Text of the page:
Christian Ethiopians on Good Friday. Gazetegnaw Zega/Demotix. All rights reserved.
The killing was horrific for anyone with enough resolve to see the video footage. Killing a defenceless human being with no military training, with no gun or weapon in his hand, for the colour of his skin, his country of origin and/or religious faith has been the hallmark of the Islamic State (IS).
In places such as Libya and Iraq being white has become a license for being kidnapped, then tortured. The colour bar, however, has not prevented IS from further killing. The latest victims are black Ethiopians who are adherents to Christianity. The 29-minute videos which IS released show a barbaric scene where poor migrants, as defenceless as their white counterparts, are shot and beheaded while a caption reads, “ followers of the cross from the enemy of the Ethiopian church”.
Their crime is nothing other than being Christian and belonging to the Ethiopian church which has hardly gone out of its way to attack IS in any manner. Killing members of a poor minority for the faith that they are practicing does not have any honour. The many sympathisers of IS found in Africa, Europe or elsewhere in the globe should once again closely question the values that they are upholding. Every single gesture of admiration that is given IS either implicitly or explicitly, every “ like” clicked on Facebook pages, pulls the trigger on innocent Christian Ethiopians who have been butchered.
Confronted by the unprovoked attack on the Ethiopian church, IS and its followers wherever they are should pause for long enough to ask also whether the Ethiopian church and the Ethiopian state has been their enemy at all?
Yes, the Ethiopian Christians that they killed today belonged to a land that is famed for its monasteries and rock hewn churches. But it is not only monasteries and churches that Ethiopia is known for. Ethiopia is also a land where Bilal al-habesha, the first caller to prayer in Islamic history has come from. It is also a land where its Christian king received the prophet Mohamed’s family and companions when they were persecuted for practicing their newly found religion, Islam, by local tribesmen.
The land of Ethiopia which is now portrayed as the enemy by IS is where the first timber was used for the construction of the Kaaba, Islam’s holiest site. At one point in time the carpenter who helped in rebuilding Kaaba was Baqum al Rumi an Ethiopian foreigner then living in Mecca.
The Deir Sultan Monastery in Jerusalem which is owned by the Ethiopian orthodox church and which existed before many parts of the world had become Christian has been able to exist as a result of the decision of the Calif Omar, the second calif of the Islamic empire, who following the conquest has conferred an Ethiopian orthodox presence on the holy land.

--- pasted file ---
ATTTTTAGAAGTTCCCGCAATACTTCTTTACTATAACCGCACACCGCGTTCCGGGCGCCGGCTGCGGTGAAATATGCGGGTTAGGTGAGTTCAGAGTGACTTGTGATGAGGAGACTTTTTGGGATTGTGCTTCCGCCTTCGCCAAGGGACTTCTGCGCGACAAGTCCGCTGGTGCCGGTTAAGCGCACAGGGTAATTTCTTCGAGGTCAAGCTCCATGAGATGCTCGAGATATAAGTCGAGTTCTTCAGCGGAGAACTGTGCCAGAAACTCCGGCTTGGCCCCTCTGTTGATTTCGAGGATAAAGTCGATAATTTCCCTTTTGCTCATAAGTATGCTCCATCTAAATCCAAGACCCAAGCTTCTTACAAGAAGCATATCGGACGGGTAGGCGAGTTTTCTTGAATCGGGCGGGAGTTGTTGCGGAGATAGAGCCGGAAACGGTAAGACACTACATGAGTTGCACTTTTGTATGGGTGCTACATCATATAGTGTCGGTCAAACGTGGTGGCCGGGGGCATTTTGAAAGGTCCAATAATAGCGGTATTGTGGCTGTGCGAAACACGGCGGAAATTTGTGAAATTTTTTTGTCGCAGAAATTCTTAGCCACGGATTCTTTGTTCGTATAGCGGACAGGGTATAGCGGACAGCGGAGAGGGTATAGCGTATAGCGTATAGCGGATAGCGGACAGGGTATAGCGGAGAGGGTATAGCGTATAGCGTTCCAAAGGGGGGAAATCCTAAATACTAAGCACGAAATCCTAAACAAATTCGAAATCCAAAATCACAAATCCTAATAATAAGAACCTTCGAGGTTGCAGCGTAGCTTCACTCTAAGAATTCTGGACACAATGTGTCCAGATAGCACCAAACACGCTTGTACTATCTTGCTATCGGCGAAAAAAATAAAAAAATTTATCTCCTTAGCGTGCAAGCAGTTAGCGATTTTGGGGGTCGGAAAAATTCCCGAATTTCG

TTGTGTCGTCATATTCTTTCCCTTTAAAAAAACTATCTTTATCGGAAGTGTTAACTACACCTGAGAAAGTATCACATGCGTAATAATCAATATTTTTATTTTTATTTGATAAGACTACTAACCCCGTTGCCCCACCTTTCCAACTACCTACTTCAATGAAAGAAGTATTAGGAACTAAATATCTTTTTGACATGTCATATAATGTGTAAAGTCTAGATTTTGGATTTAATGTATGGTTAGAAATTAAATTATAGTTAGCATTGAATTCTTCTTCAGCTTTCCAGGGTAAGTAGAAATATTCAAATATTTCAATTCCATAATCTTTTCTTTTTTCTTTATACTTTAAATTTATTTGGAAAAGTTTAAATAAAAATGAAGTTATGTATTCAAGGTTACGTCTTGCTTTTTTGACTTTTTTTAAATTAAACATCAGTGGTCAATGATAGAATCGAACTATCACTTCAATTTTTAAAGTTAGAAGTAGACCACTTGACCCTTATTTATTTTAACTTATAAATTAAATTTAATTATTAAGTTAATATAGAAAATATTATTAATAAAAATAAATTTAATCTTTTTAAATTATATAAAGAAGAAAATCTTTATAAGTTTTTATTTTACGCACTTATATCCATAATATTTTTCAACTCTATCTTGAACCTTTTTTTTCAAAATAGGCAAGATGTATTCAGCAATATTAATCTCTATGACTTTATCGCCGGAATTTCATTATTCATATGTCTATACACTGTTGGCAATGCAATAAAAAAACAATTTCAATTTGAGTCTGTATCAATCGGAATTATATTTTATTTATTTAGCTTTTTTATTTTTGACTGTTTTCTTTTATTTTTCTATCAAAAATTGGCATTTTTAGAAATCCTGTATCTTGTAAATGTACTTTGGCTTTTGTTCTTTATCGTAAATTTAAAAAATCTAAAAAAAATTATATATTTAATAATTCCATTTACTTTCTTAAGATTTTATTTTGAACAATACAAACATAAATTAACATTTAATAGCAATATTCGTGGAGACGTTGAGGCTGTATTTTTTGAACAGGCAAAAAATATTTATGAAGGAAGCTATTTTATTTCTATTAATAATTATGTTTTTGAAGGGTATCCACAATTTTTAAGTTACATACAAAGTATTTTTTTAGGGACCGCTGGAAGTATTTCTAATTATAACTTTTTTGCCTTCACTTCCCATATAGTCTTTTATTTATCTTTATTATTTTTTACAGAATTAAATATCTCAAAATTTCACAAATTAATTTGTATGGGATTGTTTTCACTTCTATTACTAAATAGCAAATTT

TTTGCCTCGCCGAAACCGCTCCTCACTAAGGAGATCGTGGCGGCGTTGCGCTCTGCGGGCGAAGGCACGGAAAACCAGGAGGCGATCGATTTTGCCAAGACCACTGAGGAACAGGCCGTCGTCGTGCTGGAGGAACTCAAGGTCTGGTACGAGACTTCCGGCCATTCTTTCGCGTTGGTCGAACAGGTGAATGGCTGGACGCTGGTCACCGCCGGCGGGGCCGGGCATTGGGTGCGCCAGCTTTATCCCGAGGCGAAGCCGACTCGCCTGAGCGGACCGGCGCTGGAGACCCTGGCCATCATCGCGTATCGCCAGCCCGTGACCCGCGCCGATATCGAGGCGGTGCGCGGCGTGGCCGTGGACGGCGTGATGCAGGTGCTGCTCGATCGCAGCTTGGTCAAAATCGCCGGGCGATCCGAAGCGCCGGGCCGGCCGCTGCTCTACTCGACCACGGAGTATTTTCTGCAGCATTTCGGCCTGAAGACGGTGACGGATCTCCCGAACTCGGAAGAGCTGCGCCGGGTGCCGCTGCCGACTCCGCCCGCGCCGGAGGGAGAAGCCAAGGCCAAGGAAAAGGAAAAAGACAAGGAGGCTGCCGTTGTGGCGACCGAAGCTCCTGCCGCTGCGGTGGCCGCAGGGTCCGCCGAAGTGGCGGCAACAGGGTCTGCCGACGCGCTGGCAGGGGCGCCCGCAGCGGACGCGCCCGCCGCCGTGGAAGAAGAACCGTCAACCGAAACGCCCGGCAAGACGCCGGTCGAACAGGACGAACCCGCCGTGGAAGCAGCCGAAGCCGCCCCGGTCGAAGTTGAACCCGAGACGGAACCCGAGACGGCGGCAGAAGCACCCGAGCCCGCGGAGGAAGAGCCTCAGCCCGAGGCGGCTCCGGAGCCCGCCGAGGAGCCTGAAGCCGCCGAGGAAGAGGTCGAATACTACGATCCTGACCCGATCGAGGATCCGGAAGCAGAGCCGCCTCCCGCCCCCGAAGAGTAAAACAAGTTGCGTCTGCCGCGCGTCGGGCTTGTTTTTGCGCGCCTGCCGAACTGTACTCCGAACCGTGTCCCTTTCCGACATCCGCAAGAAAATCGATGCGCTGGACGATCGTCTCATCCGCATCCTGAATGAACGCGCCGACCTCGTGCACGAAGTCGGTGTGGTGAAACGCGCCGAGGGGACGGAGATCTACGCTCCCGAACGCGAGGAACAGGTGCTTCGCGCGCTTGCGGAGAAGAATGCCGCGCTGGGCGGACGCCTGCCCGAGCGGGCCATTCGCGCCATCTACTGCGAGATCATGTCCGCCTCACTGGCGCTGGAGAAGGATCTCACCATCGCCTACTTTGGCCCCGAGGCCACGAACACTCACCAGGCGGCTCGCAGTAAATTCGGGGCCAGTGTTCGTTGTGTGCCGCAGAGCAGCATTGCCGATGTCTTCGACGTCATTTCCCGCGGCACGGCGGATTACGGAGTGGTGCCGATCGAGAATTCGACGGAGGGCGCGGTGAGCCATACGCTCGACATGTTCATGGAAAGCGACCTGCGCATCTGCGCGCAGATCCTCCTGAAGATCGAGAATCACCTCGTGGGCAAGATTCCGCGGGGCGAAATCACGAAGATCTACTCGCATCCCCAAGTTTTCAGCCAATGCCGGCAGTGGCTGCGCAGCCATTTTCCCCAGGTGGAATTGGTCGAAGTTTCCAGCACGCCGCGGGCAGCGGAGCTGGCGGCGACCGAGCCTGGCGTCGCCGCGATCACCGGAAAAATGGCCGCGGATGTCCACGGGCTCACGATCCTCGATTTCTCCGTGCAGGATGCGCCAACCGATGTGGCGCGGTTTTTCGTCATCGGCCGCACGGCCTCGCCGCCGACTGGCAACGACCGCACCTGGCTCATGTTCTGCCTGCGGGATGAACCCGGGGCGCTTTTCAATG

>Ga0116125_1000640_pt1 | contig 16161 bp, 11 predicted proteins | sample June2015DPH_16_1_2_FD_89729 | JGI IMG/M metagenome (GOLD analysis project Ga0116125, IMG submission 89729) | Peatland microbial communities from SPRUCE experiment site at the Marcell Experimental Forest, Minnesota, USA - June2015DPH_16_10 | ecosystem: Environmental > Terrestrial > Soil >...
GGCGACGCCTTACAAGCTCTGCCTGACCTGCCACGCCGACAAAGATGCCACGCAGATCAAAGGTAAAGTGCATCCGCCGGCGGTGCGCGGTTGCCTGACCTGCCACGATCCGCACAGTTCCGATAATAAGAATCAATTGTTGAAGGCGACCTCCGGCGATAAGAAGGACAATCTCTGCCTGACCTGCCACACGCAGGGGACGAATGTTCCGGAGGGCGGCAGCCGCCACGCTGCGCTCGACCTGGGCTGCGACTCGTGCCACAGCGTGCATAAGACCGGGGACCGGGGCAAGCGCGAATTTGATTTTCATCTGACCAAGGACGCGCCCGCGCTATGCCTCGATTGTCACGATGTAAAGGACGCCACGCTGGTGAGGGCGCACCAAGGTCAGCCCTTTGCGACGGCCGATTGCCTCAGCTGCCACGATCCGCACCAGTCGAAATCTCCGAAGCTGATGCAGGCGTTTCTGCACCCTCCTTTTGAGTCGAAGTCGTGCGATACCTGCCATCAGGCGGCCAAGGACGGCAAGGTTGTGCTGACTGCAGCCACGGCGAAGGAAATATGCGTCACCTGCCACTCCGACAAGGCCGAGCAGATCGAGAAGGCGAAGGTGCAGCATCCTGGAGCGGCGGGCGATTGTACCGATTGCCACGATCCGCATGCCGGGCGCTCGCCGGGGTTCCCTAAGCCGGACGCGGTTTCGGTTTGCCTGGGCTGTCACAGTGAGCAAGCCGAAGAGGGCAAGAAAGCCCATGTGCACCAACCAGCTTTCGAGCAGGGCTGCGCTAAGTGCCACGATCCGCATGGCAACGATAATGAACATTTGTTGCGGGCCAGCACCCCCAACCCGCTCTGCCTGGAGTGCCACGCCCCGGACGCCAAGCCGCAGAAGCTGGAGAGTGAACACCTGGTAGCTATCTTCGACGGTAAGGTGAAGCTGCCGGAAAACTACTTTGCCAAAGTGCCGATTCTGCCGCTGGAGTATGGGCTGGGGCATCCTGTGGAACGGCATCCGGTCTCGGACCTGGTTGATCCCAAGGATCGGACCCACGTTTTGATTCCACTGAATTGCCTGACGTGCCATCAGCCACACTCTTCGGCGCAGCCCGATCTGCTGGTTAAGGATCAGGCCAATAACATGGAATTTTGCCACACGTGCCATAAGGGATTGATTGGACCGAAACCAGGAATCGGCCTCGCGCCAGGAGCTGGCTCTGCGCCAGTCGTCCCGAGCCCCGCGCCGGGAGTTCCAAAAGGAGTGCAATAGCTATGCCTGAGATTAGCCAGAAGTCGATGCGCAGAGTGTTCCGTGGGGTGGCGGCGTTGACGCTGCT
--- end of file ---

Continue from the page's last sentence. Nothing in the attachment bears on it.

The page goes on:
The pages of history also tell us that Ethiopia had an intrinsic relationship with the Muslim land which IS purports to be fighting over. For example, the writing of the tenth century Baghdad-born scholar Abu al-Ḥasan Ali ibn al-Husayn ibn Ali al-Masudi, attests to this in his description of the commercial relation that the Yemeni sultan had with the land of Ethiopia. In his book entitled Murūj adh-dhahab wa maādin al-jawāhir al-Masudi tells us that “ chief of Zébid is Ibrāhīm, son of Ziyād, known as the master of el-harmali. By virtue of the treaty of friendship between the two countries, its ships sailed ceaselessly from Arabia to Abyssinia, to where they transport tradesmen and merchandise”.
The migrants that Islamic State has killed this week are the people who came from this land that we now call Ethiopia whose history has been linked to the Muslim world and whose Christian king rescued the family of the Prophet Mohamed by granting them refuge in their land. So many centuries later, IS disrespects the Islamic tradition and the place that Christian Ethiopians have in the Islamic world. They have butchered defenceless migrants with empty pockets, a hungry belly and nowhere to go just because they are Christians. This is an unforgivable and shameful act.
Their killing, despite the pain and the outrage that it triggers should not turn us into one of them. Our response should be measured and rational and one that remains true to a future of humanity in which a different creed allows people to co-exist on the single planet that we all inhabit.
In this time of sadness it is easy for emotions to run high and for polarisation to occur. After all, what IS wants is to create a polarized world of Muslim vs Christians by tapping into local discontent of various sorts. Such an outcome is however only possible if emotions take over from rationality.
This message should be heard particularly loud and clear in the context of Ethiopia where despite some past conflicts that occurred between Christians and Ethiopians, the two communities have by and large left each other alone. Local, historically specific conflicts should not be linked to current events in a manner that generates hatred and division between Christians and the Muslim community of Ethiopia who live side by side in densely populated neighbourhoods throughout Ethiopia.
The barbarity of a group who does not know their own root and history should not be allowed to tint the history of Ethiopia, Africa or Muslims and Christians in the world. May the soul of those who have been massacred in Libya rest in peace.